Those interested in finding out may buy a copy of my book ‘Shut down kids’ available on Amazon. They may then grill me on its contents.

    • Thanks to the livestream I was able to follow the phonics debate in Sydney. It surprised me that in 2018 debate over the necessity of phonics instruction during early reading and spelling education persists. In countries with transparent alphabetic code systems, hardly any doubts remain concerning the effectivity of phonics instruction. Those doubting the effectivity of phonics instruction in English are probably confounded by the consequences of English language complexity.
      To unlock a transparent alphabetic code through phonics instruction normally takes a child from 6 to 12 months; unlocking an opaque alphabetic code like English, however, can take children up to three years. Does this indicate phonics instruction is not applicable to English? Certainly not! It merely shows phonics instruction in the English language has to be tailored to the larger complexity.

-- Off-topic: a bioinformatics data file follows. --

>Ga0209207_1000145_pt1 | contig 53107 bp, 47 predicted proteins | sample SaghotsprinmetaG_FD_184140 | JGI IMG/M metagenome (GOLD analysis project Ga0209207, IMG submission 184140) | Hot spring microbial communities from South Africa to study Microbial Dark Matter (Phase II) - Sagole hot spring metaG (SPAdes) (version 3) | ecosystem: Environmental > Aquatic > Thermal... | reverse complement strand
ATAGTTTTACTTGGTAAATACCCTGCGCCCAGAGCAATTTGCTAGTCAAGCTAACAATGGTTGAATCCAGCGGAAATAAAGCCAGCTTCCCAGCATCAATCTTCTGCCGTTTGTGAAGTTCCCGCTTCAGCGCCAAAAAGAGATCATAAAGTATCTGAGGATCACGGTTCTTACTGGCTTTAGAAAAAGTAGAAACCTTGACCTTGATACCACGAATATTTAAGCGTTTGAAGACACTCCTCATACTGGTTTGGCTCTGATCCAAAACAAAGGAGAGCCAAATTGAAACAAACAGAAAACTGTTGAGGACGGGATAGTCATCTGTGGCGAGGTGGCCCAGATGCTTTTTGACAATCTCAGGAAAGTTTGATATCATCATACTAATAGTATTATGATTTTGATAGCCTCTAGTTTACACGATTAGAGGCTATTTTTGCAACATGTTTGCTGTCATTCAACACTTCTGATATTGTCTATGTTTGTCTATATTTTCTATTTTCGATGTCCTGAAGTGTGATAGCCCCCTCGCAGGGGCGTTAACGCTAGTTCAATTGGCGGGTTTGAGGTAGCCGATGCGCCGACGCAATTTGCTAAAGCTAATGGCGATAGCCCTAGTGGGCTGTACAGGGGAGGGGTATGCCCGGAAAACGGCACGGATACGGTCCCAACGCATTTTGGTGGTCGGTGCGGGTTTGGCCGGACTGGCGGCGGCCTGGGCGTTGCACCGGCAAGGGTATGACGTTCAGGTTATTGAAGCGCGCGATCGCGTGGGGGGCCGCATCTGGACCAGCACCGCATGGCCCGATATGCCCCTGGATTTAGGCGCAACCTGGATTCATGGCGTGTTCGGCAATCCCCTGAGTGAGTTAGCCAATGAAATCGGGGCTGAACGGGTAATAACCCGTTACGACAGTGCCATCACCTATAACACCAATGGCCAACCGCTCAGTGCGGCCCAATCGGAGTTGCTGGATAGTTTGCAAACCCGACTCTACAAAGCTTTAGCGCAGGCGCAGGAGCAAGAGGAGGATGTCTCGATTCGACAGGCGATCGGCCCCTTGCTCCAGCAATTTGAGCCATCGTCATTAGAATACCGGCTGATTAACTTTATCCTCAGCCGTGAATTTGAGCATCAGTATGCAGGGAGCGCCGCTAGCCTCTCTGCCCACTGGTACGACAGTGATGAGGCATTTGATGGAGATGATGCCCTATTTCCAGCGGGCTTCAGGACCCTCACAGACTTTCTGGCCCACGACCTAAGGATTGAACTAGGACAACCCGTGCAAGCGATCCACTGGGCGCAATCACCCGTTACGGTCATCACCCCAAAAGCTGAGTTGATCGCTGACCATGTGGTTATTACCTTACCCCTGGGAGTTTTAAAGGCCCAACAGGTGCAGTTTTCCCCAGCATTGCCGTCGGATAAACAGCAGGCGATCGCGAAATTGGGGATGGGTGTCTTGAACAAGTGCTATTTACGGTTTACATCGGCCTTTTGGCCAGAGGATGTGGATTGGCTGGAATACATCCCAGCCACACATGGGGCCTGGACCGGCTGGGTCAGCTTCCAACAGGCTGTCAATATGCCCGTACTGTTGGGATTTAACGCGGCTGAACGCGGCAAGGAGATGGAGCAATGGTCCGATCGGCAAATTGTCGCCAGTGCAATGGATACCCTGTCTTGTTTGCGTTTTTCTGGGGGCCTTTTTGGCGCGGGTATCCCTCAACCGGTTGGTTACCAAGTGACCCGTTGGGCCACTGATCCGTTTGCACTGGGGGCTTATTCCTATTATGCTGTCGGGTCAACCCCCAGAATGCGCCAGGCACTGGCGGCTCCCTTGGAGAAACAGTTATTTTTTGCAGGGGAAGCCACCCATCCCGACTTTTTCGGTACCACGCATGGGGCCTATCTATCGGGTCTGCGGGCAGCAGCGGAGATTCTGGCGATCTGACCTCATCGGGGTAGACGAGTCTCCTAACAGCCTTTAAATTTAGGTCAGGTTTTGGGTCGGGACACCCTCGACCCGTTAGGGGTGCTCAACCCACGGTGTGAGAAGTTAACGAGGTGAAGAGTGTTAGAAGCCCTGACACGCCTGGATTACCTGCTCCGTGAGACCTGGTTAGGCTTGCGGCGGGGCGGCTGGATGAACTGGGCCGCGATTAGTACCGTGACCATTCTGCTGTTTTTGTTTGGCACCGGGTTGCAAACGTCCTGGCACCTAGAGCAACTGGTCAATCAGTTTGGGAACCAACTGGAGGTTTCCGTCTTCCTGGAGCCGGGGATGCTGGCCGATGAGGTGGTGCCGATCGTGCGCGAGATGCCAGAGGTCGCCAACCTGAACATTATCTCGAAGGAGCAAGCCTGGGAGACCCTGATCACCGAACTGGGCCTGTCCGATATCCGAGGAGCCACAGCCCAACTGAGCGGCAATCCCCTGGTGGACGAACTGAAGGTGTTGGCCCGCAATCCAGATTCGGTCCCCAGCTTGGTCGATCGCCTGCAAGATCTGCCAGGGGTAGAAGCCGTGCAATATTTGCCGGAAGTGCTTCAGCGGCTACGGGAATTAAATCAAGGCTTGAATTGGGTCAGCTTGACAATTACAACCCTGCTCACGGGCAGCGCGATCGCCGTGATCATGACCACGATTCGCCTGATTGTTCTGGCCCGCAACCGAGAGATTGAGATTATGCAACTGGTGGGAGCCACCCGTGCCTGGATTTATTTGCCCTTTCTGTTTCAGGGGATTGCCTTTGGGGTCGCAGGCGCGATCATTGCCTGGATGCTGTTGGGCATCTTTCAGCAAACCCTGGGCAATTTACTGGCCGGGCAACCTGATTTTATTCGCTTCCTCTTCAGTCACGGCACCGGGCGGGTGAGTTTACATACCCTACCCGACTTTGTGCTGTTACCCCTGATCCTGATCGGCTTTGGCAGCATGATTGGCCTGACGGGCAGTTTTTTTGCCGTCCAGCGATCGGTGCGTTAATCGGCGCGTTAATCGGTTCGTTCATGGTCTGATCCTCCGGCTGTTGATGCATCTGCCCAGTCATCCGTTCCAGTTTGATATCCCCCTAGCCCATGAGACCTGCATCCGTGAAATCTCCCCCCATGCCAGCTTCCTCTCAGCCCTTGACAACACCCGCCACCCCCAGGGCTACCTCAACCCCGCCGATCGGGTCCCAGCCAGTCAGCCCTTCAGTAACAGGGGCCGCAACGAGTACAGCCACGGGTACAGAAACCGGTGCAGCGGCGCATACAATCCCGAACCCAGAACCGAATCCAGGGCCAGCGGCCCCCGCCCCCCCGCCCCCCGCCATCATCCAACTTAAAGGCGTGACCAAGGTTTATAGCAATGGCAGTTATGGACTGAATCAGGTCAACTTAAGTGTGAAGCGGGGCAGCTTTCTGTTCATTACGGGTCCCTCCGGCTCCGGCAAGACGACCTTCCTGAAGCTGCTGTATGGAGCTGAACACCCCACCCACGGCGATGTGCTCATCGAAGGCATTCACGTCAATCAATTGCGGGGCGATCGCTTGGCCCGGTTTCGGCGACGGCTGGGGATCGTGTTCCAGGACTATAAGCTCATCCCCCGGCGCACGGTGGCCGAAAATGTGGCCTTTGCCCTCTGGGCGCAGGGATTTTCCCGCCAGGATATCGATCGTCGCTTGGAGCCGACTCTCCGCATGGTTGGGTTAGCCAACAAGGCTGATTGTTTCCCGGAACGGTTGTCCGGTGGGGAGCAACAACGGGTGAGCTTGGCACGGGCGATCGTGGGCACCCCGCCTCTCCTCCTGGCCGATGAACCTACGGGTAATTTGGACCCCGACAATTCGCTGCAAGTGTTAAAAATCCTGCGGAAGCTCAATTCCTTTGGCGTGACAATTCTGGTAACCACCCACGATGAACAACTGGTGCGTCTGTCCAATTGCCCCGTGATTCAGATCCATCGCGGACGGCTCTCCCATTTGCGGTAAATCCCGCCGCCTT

I agree with Luqman Michel we should listen carefully to those experienced in phonics instruction in multiple alphabetic languages, transparentas well as opaque. 
      We have developed phonics programmes for Modern Greek, Dutch ánd English. And yes! developing a phonics program for the English language is more challenging, but not unfeasible. Our experience developing the Greek program made us realise phonics instruction for English requires two separate stages: ‘completely transparent’ vs ‘not transparent’.
      The first stage focuses on obtaining general phonemic awareness. In this stage the child learns to master a decoding system, to segment, blend, and manipulate individual sounds. The mastering of this system itself presents a tough and laborious undertaking, even without confronting the high degree of complexity of English. Therefore, all sound-symbol correspondences should be completely transparent at this time. Suitable words are e.g. hit, box, bed and blend, frost and strip.
      (After completing this stage, Greek children can read almost all Greek words, while English children still have a long road ahead).